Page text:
One-line summary? It's Dr. Horrible's Sing Along Blog for middle grade, without the singing or the penis jokes.
Our protagonist is Kyle Camden, playing the NPH Dr. Horrible part - formerly the most popular boy in school, Kyle was extra-smart even before being blasted by some kind of interstellar radiation that gave him supersmarts, flight, superstrength and invulnerability. Kyle is thoughtful and sensitive, not at all evil. The same interstellar blast that changed Kyle's life also delivers a stranger to Kyle's small town. "Mighty Mike" is our Nathan Fillion/Captain Hammer in this book, strong and self-assured, a callous do-goodnik who is more than a little deficient in the brain box.
This is a well-plotted book, with a lot of humor and believable characters. I wonder, though. Kyle starts out a pretty nice guy, a little superior, but that describes a lot of popular kids. And it's easy to be nice when everybody likes you. But as the book progresses, Kyle is frustrated at every turn, humiliated by his rival and misunderstood by the entire town, including Mairi. He becomes secretive and resentful, and is able to maintain a degree of optimism only because he believes that his massively superior intellect ensures his eventual triumph. (That's classic supervillain attitude, a nice touch.) He does not triumph at the end of this book though - we'll have to wait for the next one to see if things turn around for him.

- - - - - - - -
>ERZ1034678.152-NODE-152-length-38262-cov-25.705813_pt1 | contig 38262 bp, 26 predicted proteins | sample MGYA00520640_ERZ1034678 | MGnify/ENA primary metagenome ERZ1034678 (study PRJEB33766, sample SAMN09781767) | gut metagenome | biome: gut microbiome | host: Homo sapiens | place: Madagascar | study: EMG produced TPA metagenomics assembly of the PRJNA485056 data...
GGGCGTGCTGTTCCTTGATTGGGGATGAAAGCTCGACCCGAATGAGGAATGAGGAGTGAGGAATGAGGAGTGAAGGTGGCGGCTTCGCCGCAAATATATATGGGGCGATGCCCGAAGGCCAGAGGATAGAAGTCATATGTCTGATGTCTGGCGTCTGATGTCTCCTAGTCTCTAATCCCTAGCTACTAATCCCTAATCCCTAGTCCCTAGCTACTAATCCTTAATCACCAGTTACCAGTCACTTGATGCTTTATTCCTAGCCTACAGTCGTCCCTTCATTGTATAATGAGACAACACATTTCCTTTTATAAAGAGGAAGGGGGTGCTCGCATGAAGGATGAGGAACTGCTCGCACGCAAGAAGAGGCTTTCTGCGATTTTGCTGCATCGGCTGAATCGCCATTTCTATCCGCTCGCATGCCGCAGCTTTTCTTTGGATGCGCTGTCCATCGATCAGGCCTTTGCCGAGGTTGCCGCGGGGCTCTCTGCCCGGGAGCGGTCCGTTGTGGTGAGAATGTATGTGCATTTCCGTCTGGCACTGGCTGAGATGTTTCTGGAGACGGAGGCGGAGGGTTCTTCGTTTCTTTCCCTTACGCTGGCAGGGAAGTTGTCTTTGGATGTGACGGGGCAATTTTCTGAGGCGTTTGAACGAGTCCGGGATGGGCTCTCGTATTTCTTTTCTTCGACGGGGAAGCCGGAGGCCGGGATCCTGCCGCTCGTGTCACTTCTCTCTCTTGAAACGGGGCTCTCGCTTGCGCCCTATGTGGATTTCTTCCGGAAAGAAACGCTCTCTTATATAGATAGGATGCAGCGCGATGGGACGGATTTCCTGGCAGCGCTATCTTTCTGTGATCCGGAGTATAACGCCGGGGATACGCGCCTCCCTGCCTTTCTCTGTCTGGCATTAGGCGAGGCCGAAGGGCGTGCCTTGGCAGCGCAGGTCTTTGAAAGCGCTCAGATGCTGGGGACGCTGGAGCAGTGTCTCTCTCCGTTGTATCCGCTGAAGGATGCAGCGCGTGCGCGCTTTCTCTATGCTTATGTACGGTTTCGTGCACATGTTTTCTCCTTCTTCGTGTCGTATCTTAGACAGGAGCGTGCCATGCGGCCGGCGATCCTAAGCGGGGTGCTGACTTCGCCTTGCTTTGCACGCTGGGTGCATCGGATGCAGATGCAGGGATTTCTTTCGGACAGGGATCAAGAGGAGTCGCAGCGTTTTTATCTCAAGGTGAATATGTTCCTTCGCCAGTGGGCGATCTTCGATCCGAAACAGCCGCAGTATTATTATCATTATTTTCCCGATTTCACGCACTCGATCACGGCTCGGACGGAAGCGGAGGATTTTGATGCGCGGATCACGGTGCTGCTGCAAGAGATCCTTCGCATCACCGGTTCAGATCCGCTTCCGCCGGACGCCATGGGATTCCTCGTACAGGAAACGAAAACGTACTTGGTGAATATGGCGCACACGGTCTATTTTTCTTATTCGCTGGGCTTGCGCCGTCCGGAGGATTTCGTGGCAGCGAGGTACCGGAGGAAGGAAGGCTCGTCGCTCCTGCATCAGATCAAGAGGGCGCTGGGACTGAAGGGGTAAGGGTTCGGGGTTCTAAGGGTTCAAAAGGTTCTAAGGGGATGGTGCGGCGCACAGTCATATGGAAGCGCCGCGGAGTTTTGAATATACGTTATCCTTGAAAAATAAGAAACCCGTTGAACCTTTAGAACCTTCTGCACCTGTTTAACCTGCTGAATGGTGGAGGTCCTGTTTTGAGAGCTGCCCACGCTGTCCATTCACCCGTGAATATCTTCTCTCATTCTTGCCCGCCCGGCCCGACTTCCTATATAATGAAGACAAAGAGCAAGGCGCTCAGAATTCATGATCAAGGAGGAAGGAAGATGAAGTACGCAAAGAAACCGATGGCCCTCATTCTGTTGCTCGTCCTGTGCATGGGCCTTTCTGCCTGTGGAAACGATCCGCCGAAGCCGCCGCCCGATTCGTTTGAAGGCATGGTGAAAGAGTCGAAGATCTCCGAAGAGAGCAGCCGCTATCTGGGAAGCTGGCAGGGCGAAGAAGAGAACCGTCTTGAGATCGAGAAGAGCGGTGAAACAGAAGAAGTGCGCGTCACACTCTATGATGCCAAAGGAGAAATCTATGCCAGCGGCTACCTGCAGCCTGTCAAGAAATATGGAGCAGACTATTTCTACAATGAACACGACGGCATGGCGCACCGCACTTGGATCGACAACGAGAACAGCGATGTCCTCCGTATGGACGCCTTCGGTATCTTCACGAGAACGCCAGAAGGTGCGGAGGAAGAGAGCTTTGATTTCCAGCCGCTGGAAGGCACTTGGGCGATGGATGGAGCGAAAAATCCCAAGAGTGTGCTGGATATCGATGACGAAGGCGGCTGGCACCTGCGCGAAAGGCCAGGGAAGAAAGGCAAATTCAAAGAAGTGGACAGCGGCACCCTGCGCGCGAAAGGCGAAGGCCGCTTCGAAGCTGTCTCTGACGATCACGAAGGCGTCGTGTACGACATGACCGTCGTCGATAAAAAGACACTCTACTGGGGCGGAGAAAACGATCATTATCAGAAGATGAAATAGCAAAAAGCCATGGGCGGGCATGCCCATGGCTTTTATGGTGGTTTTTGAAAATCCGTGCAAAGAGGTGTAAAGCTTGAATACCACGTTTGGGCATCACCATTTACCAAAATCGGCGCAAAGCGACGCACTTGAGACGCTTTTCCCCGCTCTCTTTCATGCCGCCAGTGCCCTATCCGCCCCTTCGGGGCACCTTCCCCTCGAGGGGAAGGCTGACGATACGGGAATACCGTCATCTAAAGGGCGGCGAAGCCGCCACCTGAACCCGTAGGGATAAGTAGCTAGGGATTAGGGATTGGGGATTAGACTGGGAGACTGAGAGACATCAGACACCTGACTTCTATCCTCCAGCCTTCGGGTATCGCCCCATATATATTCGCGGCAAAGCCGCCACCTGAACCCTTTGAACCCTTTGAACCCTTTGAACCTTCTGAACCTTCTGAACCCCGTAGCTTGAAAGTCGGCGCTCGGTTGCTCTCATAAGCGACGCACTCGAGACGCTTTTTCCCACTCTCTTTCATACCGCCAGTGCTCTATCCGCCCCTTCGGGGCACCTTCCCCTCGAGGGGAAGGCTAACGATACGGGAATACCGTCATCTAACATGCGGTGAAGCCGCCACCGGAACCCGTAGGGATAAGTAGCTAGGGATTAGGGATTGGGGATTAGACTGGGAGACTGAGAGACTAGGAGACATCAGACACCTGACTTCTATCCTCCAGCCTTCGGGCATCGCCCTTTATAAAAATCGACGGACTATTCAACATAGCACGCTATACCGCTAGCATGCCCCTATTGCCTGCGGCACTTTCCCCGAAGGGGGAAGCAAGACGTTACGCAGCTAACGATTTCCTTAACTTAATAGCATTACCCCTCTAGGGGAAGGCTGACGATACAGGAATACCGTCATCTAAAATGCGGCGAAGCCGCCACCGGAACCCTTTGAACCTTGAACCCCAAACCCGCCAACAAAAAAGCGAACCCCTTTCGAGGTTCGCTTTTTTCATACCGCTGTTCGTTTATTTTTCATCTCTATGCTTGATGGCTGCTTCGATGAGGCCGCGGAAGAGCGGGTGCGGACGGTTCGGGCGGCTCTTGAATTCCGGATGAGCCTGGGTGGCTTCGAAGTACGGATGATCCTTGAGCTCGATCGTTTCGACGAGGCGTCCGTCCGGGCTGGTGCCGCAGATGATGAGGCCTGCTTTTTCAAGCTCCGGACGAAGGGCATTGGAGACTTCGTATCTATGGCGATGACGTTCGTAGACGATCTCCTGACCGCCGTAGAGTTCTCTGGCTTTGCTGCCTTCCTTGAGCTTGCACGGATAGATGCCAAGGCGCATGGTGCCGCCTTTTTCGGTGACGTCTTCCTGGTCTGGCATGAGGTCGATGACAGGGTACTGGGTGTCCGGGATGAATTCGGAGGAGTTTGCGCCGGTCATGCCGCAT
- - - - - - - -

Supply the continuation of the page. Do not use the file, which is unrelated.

Barry Lyga crafts the tragicomic evolution of his antihero in a fun way. The villain's backstory is always one of my favorite parts of any comic, and I suspect Barry Lyga has sucked up more than his fair share of stories about lightning strikes, chemical factory heists gone awry, pacts with ancient mutants, and men driven insane because Captain America accidentally glued their costume on (that's Baron Zemo. He was a Nazi, he deserved it).
"Ooo, Cap, I'm gonna get you! And then I'm gonna... glue... something... to you... maybe feathers... or... mittens..."
But it's a difficult trick. If your hero is going to become the bad guy, you have to first establish him as a sympathetic character and then kind of beat the snot out of him so that he has almost no choice but to take an oppositional role. Two possible pitfalls here: either your character is not sympathetic enough, and comes off as a whiny overreacting jerk (ANAKIN) or - and this is I think the case with Kyle Camden - your character is too easy to identify with. I fear that a sensitive reader may find the injustices suffered by Kyle so frustrating that he will be unable to enjoy the book.
Which is a shame, because it's a fun book, especially (obviously) fun for comics geeks. And this is why I'm going to encourage lots of kids to read it, and to tell me what they think. I won't have any trouble doing that - check that cover! EXCELLENT.
Bonus for you because I was looking up video of Anakin choosing the Dark Side, and then decided Hayden Christensen's acting is too grim even to link to:
Oh I am so getting my husband my sons stop-motion animation software for xmas!